Some fruits retain their color and fresh appearance almost indefinitely after they're cut, making them ideal for fruit salads, party trays and kids' lunches. Unfortunately that's not true of a few big favorites, such as apples and bananas. If you want to prepare apples ahead of time you'll need to dip them in an anti-browning solution. There's a myth that baking soda will work, but in truth you need an acidic ingredient.
Fruits and Browning
Fruits such as bananas, apples and pears brown when they're peeled and cut because of a chemical reaction that takes place in their cells. There are three ingredients in that reaction. One is a set of phenols, or flavoring compounds. The second is naturally-occurring enzymes in the fruit, and the third is oxygen. Normally the enzymes and phenolic compounds are kept apart by the cell walls, but when you slice or peel the fruit you break those cell walls and let them mix. You also bring them into contact with oxygen from the outside air. To slow the browning, you need to stop or slow that chemical reaction.
Slowing the Browning
You can slow the browning process either by attacking the enzymes, or by keeping oxygen away from the cut fruit. Dropping the fruit in water or another liquid helps, by minimizing the amount of available oxygen. Refrigerating the fruit slows the action of the browning enzymes, so that can also buy you some time. Acidity also slows and disables the browning enzymes. The most effective way to stop browning combines all three of those techniques: stir an acidic ingredient into the water, submerge the apple pieces, and refrigerate them when possible.
To minimize browning you can use any acidic ingredient you happen to have in the kitchen. The most common choice is lemon juice, which effectively counters the browning without adding a distinct flavor. Commercial anti-browning powders use either citric acid or ascorbic acid, which have the same virtues. Ascorbic acid is better known as vitamin C, and you can achieve the same effect by grinding up a tablet and dissolving it in your water. Dedicated bakers often have cream of tartar in their cupboard, another effective acidifier. An often-overlooked choice is apple juice, which provides the necessary acidity and doesn't leave the apples tasting watery after extended storage.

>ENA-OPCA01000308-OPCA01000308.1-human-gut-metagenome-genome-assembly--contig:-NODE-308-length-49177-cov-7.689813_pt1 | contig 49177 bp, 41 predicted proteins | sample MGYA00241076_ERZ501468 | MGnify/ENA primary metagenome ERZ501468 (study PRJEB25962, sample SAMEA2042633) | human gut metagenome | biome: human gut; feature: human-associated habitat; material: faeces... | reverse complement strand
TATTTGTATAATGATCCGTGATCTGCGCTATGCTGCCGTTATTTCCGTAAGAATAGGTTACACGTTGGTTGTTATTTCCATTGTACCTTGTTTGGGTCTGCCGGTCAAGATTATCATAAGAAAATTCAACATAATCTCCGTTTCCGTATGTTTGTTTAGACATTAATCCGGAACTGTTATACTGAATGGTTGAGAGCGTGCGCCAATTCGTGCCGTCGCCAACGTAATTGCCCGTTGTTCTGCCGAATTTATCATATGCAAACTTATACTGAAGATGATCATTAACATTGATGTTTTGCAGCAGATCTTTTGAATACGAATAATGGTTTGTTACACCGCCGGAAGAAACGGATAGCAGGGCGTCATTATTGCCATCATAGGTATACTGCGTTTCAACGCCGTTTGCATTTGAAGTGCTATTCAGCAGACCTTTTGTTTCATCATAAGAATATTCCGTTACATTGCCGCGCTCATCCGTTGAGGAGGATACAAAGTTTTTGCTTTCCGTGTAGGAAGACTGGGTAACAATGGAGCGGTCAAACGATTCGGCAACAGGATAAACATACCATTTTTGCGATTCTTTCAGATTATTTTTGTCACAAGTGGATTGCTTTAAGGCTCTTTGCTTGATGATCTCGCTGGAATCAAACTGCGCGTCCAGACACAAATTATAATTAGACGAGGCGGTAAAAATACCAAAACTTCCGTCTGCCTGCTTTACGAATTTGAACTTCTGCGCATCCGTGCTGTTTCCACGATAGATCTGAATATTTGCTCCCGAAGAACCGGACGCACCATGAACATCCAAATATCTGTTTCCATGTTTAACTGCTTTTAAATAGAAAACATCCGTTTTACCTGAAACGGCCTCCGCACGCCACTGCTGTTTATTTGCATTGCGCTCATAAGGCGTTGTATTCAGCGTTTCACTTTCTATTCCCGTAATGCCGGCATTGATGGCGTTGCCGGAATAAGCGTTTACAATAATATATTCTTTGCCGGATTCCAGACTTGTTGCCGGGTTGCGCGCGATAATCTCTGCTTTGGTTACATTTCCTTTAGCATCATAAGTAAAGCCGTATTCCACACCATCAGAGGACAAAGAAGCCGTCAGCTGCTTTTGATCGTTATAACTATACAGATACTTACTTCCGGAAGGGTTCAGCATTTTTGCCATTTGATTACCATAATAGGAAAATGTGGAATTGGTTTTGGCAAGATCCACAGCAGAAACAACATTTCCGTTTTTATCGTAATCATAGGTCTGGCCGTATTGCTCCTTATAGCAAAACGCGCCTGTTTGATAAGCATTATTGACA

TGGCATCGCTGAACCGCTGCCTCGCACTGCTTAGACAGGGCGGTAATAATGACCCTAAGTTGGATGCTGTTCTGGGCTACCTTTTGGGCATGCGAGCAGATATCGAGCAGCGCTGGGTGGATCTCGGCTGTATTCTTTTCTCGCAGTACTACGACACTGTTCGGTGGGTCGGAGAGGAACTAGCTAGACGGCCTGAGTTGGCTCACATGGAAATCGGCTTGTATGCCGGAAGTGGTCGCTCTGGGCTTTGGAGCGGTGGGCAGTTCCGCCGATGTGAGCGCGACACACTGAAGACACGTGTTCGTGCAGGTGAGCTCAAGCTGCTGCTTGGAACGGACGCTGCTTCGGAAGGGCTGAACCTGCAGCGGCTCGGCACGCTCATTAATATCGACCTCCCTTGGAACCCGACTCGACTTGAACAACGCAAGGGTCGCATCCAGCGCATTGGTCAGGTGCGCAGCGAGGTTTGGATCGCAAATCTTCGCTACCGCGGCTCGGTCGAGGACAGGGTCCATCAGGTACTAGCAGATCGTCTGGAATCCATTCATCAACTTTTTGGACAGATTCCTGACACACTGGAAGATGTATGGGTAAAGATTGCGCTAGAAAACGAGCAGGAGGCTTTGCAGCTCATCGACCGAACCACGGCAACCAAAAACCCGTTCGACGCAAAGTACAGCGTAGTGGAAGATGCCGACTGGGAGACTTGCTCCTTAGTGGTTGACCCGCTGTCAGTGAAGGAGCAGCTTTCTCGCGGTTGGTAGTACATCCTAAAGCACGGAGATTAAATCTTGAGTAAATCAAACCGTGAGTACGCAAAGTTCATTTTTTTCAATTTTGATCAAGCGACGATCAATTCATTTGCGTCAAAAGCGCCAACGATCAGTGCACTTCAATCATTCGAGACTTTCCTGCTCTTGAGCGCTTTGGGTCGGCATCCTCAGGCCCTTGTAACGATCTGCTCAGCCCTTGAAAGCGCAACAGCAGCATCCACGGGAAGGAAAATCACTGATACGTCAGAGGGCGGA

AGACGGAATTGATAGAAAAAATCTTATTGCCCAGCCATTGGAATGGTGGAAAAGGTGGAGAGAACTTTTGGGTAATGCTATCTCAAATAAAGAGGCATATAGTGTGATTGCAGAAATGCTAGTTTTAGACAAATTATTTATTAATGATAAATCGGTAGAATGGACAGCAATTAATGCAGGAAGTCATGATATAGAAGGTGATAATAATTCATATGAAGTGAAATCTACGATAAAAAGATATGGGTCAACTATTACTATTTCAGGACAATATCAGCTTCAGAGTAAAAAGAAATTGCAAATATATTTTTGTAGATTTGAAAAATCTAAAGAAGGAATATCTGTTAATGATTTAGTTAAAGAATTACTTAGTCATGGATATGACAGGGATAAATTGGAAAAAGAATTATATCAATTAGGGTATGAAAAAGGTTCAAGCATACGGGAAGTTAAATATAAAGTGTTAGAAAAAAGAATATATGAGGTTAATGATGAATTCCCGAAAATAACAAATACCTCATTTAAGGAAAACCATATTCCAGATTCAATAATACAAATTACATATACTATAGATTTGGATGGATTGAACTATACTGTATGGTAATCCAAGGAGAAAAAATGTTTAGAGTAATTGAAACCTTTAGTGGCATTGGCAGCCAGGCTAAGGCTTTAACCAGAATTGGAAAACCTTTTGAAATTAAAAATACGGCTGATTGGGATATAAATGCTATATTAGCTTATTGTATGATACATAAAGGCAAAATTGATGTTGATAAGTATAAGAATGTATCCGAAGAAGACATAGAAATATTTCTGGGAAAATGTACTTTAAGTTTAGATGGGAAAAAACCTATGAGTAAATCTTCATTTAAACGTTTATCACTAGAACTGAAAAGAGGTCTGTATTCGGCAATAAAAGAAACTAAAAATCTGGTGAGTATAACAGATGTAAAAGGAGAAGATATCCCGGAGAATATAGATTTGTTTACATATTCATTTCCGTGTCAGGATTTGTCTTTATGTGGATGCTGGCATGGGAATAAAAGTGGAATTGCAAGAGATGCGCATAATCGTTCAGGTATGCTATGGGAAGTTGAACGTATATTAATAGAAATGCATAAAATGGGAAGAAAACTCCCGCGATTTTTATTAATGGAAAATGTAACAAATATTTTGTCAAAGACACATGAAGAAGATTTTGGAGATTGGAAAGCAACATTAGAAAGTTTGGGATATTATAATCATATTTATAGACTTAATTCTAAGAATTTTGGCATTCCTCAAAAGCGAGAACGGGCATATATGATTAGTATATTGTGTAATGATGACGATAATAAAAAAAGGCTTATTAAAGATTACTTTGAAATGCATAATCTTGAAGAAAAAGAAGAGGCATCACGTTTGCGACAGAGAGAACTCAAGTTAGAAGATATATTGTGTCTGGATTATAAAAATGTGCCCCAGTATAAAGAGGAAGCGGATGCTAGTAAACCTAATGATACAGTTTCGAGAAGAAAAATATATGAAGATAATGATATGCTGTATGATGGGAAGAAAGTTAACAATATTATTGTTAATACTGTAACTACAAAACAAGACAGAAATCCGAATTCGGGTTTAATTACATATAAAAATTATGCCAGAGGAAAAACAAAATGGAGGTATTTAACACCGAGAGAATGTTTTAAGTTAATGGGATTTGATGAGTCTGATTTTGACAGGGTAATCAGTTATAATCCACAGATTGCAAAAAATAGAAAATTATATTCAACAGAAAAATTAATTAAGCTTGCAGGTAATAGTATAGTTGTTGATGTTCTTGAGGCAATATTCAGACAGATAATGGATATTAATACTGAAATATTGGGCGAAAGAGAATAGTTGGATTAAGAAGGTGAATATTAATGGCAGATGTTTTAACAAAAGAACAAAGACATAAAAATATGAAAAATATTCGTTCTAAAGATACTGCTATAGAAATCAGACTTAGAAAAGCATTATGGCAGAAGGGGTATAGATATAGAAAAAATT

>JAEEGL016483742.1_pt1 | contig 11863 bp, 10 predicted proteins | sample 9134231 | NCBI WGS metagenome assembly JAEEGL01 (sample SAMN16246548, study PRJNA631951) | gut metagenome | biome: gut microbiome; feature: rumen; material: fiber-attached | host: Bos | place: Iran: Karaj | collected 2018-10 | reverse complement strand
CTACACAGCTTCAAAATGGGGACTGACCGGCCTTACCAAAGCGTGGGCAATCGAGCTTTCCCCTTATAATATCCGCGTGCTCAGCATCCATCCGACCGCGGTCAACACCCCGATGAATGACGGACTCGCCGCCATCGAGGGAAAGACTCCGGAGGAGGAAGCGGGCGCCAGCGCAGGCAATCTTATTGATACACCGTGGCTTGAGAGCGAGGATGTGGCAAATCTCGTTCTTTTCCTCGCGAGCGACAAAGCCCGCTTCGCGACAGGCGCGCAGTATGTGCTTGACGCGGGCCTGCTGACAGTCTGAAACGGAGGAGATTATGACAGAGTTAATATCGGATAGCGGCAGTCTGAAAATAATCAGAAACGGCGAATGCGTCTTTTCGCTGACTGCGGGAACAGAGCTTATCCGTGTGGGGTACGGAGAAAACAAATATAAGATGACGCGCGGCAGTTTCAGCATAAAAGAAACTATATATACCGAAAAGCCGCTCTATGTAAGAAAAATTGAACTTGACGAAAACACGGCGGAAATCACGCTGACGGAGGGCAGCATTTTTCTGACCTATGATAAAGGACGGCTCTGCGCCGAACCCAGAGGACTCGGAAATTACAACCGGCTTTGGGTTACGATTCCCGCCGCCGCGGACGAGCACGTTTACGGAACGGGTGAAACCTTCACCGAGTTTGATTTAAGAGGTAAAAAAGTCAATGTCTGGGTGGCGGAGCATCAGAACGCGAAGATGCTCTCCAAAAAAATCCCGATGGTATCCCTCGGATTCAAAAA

Baking soda doesn't work for fruit because it's the opposite of an acidic ingredient. It's a base or alkaline substance, which foams when it comes into contact with acidity. If you dip or soak your apples in baking soda water it'll make the cut surfaces soften and become unappealingly mushy. Soda can help preserve the fresh color of green vegetables if it's added to the cooking water, which might be why some cooks assume it'll preserve the color of fruit as well. Unfortunately, while it keeps the greens bright and attractive, it also gives them a mushy texture and reduces their nutritive value.
- On Food and Cooking: The Science and Lore of the Kitchen; Harold McGee
- Alabama Cooperative Extension System: Anti-browning Solutions Preserve Natural Color of Fruits
- Scientific American: Why Do Apple Slices Turn Brown After Being Cut?
Fred Decker is a trained chef and certified food-safety trainer. Decker wrote for the Saint John, New Brunswick Telegraph-Journal, and has been published in Canada's Hospitality and Foodservice magazine. He's held positions selling computers, insurance and mutual funds, and was educated at Memorial University of Newfoundland and the Northern Alberta Institute of Technology.
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